UK Broadcasters 'Failing NI'

There is broad support today to the damning conclusions of this morning's Northern Ireland Affairs Committee report 'TV Broadcasting in Northern Ireland'.

Pact, the trade body for independent producers, has welcomed the report which it said signalled an all round failure to promote broadcasting in NI, as exemplified by the Department for Culture, Media and Sport's (DCMS) choice of the title 'Digital Britain' for its white paper on the coming digital revolution.

Pact Chief Executive John McVay said that the dearth of commissioning by the public service broadcasters, BBC, Channel 4, ITV and Five, of locally made television programming in the region represents a huge loss for both Northern Ireland and UK viewers.

"While the BBC's commitment to increase production from Northern Ireland is positive, it doesn't go far enough.

"What's more, it should not be left to the BBC alone to boost production in Northern Ireland.

"What we need is an attitudinal shift where commissioners in London from all the public service broadcasters actually spend time in Northern Ireland to build relationships with producers and really see the wealth of talent and opportunities that it offers," he insisted.

The senior figure's comments came after the Northern Ireland Affairs Committee said that public service Broadcasters and the DCMS are failing Northern Ireland.

"The UK's major television companies have failed to portray the ordinary life, beauties, history and culture of Northern Ireland to the rest of the country," said the MPs in a report published on Monday.

They said that the BBC, Channel Four and other public service broadcasters "have neglected their obligations to Northern Ireland, leaving it comparatively invisible on screens across the water in Great Britain".

Northern Ireland Affairs Committee Chairman Sir Patrick Cormack MP said: "While award-winning programmes and films about the Troubles are important and often of the highest quality, we are concerned that the everyday life of Northern Ireland, the beauties of its countryside and the glories of its history and culture play next to no part in the programmes that those who live in the other parts of the United Kingdom see."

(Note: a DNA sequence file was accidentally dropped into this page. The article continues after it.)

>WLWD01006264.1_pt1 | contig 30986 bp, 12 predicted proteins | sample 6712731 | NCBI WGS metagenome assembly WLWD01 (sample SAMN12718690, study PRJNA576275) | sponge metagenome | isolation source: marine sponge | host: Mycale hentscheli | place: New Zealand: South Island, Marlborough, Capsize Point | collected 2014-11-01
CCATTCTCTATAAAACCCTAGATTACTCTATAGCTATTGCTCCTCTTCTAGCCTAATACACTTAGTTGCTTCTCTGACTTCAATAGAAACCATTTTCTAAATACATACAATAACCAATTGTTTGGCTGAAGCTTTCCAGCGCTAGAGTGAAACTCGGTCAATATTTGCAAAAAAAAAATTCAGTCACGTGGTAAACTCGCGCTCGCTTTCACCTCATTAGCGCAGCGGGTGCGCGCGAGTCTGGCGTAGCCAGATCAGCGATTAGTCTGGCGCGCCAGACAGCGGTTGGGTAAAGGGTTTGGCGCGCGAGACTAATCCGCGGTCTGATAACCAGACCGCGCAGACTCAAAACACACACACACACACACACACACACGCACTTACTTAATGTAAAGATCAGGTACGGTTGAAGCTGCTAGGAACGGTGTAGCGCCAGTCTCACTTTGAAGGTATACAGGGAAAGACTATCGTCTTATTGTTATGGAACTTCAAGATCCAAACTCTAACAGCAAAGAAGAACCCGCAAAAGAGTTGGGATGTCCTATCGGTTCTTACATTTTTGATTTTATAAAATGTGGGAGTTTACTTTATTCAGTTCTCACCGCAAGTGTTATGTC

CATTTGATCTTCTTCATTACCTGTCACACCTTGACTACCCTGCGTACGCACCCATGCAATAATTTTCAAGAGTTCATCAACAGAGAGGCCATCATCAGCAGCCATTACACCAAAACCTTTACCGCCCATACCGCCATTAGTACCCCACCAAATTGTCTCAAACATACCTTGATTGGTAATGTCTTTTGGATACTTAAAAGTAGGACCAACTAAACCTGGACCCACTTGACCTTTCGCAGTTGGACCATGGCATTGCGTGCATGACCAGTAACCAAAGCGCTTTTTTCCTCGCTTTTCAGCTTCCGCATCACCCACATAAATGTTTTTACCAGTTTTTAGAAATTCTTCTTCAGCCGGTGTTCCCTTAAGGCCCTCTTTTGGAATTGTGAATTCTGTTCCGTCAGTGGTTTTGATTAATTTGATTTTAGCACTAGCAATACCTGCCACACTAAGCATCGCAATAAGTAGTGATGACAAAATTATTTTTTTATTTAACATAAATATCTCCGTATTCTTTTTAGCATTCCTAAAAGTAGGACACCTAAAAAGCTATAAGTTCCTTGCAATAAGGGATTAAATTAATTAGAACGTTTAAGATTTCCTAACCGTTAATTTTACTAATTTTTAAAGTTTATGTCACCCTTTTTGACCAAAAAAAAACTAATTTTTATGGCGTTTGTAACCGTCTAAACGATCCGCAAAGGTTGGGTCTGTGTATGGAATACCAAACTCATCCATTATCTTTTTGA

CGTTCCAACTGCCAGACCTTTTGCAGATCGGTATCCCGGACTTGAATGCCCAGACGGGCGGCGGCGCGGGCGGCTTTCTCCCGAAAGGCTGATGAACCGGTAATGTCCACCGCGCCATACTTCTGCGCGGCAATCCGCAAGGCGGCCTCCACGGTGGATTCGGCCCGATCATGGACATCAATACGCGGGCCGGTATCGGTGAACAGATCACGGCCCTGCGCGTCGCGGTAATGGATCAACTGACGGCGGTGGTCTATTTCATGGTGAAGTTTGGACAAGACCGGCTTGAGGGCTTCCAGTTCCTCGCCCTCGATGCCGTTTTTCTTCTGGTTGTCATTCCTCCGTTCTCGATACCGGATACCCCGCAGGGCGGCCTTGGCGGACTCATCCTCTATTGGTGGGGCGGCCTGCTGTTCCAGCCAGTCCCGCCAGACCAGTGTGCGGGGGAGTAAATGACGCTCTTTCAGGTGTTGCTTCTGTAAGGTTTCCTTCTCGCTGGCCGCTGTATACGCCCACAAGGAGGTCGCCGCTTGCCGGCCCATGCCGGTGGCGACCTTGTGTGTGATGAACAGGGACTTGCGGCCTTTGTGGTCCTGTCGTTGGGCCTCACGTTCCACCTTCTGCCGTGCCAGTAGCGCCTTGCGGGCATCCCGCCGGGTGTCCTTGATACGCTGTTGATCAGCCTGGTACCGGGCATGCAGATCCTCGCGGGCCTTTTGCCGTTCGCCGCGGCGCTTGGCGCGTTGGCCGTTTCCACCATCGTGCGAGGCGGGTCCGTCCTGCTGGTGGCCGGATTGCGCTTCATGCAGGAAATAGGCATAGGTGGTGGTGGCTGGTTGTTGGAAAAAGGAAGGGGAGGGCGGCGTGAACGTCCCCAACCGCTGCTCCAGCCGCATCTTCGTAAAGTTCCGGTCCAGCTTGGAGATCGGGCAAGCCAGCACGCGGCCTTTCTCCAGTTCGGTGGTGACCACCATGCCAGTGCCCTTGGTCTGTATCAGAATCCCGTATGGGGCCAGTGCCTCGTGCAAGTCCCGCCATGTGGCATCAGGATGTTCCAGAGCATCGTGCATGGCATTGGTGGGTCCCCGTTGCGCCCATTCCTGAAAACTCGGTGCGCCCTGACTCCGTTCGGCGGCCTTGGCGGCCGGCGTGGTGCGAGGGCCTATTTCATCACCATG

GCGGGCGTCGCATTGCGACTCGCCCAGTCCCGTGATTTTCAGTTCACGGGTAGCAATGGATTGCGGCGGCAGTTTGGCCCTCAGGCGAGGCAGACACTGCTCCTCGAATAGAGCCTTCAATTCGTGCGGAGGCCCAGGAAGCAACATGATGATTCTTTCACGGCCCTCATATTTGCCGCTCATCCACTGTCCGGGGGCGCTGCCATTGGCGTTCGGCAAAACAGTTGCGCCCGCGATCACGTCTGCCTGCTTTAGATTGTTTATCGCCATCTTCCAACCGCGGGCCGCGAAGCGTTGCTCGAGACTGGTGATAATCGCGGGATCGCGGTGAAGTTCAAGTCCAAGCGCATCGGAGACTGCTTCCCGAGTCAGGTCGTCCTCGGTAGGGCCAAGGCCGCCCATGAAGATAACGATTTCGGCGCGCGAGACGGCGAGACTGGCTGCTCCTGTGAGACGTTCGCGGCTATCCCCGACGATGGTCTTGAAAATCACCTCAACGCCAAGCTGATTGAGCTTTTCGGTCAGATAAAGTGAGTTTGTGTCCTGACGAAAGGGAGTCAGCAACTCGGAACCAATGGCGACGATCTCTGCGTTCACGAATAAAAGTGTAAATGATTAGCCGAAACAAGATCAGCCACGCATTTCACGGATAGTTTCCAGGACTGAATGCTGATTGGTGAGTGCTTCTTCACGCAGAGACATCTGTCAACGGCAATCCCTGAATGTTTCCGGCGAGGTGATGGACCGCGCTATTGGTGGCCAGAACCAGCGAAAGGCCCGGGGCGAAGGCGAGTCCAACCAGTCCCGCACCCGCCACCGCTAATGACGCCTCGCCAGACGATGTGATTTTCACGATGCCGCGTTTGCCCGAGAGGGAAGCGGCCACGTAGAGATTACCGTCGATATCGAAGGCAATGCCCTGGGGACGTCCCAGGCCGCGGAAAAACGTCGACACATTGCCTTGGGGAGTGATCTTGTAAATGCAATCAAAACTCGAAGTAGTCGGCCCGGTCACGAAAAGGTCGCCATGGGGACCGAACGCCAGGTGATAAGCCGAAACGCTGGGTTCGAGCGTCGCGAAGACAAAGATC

One of the damning statistics quoted in today's report is that, in total Northern Ireland accounted for only 16 hours of network programming in 2007—less than one minute of network programming per 1,000 head of population, and lower than any other region of the UK.

The report quotes Peter Johnson, Director of the BBC in Northern Ireland, who accepted that NI had not received sufficient attention in the past, and said - given that 3% of the UK population live there - historically the position has been that not enough of the BBC's output has been made in Northern Ireland.

"It has typically varied between half a per cent and 1% of the overall mix," he admitted.

However, the paper also highlighted that the BBC has announced a commitment to increase its network programming from outside London to 50%, including at least 17% from the nations.

Although no specific target has been set for Northern Ireland, it is expected that at least 3% will be from Northern Ireland by 2016 and it is estimated that this will put an extra £30 million into the NI production sector.

The hard-hitting report concludes that as the BBC retains primacy, "it has not adequately discharged its responsibilities in Northern Ireland, and we repeat our call for a commissioner for programming to be based in Belfast".


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